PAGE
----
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The Finance Ministry accountant general is initiating a clemency program for Israelis who have money hidden overseas illegally.

Accountant General Yehoshua (Shuki) Oren's proposal is to repatriate the money and to charge taxpayers only the regular tax rates on the funds, without fines or criminal charges.

The offer would apply to funds that citizens took out of Israel and hid overseas without paying taxes. These amounts are estimated to total tens of billions of dollars, and possibly even more than $100 billion.

The Finance Ministry also has other motives in promoting such a plan: Bringing in such large sums of cash could help ease the credit crunch, by increasing the money supply and by allowing these businesspeople to free up various guarantees and provide alternative sources of funding.

Due to the current economic crisis, the treasury believes that several businessmen who hid funds overseas need the money here. Even if they have large sums stashed abroad, they can no longer use the money in Israel legally.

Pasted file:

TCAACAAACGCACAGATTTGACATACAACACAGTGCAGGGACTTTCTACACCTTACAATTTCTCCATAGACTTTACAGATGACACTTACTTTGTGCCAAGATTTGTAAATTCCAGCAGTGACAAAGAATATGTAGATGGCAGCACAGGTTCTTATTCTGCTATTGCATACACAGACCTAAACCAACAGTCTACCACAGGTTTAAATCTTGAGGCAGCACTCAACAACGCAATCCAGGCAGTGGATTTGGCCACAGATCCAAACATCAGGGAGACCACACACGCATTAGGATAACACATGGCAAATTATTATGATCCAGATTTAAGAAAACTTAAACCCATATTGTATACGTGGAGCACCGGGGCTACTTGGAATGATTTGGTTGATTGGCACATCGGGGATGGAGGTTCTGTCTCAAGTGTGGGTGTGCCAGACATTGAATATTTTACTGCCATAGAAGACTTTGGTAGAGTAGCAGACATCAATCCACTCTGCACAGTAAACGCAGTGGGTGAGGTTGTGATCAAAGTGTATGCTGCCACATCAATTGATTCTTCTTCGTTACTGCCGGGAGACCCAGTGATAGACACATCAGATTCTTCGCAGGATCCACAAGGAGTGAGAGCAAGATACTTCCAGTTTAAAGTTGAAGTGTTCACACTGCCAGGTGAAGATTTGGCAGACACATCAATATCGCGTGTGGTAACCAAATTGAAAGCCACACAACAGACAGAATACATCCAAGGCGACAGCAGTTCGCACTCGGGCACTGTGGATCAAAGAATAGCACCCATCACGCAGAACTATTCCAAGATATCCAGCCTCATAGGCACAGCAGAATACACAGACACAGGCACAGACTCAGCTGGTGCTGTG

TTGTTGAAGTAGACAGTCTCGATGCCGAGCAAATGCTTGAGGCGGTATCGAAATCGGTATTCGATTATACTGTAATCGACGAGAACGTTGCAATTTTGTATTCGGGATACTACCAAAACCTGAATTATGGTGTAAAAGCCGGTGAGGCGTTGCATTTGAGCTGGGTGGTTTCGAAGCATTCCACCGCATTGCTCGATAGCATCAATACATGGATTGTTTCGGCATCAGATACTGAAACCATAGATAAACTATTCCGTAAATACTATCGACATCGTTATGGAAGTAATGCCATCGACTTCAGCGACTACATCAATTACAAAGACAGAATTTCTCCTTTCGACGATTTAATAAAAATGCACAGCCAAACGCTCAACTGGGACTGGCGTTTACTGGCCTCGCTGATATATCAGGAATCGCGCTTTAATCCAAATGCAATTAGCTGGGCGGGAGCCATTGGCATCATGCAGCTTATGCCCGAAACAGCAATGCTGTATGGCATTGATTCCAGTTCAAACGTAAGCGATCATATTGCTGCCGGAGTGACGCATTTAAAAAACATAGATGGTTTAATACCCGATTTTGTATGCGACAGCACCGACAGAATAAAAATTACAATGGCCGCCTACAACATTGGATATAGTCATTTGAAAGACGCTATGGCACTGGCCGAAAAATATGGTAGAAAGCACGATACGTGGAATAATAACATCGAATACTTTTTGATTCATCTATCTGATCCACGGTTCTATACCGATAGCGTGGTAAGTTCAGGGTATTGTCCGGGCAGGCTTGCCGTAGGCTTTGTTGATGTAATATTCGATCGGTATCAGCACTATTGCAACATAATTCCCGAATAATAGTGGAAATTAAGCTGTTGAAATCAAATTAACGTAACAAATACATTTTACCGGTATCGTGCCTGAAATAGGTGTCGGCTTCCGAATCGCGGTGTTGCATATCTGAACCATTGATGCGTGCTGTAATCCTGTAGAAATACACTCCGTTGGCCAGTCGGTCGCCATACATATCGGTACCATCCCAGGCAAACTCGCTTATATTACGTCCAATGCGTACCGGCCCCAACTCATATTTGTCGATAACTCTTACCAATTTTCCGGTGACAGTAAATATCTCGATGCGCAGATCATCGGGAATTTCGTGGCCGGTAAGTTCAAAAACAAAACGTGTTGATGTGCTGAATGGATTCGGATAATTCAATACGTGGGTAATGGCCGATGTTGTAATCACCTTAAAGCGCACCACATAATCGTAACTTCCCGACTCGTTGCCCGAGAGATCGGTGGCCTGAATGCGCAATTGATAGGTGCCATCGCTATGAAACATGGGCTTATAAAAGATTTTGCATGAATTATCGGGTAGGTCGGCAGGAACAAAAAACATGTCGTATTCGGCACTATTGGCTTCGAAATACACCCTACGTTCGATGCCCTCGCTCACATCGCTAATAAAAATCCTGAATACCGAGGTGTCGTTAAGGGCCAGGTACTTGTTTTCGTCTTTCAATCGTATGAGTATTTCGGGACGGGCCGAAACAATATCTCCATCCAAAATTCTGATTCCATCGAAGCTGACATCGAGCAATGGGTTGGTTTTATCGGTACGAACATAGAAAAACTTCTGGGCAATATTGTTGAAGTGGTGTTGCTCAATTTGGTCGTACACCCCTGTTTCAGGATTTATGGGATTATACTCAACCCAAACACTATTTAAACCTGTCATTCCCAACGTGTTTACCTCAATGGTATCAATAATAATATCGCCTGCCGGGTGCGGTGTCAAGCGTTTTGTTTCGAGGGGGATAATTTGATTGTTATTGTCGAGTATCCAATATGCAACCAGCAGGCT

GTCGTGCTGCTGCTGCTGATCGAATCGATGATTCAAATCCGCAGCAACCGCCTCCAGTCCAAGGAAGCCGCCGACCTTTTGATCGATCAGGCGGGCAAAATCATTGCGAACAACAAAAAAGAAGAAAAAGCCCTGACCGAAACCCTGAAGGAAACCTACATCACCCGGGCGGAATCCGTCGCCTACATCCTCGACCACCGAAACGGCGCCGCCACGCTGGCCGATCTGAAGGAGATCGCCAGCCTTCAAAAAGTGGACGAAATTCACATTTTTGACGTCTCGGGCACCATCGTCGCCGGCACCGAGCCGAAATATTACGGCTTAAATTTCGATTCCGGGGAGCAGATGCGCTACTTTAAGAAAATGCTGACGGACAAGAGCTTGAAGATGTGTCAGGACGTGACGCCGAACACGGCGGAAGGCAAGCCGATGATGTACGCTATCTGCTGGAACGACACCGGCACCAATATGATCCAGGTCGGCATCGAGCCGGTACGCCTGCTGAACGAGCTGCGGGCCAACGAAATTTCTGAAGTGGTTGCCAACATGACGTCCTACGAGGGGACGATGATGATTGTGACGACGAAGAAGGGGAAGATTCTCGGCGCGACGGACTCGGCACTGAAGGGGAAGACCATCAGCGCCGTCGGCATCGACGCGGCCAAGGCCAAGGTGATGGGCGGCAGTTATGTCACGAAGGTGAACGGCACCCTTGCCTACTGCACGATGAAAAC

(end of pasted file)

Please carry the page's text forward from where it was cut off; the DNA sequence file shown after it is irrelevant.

The treasury proposal is meant to let them "launder" the money legally and bring it back to Israel. In such a case, the violators may find it worthwhile to pay the taxes, especially as no criminal charges will be pressed.

It is still not clear how much tax they will pay. In any case, such a move will most likely require legislation - and it will not apply to corporations or other businesses, only individuals.

Another factor that may influence people to repatriate such funds is growing international pressure against tax evaders, as many former tax havens such as Switzerland and Lichtenstein have given in to heavy European and U.S. pressure to relax their strict bank secrecy.

A number of countries, in particular Germany and Italy, have implemented similar programs.

The treasury is aware of the ethical problems involved in clemency for tax evaders, but for now the economic crisis seems to outweigh such concerns.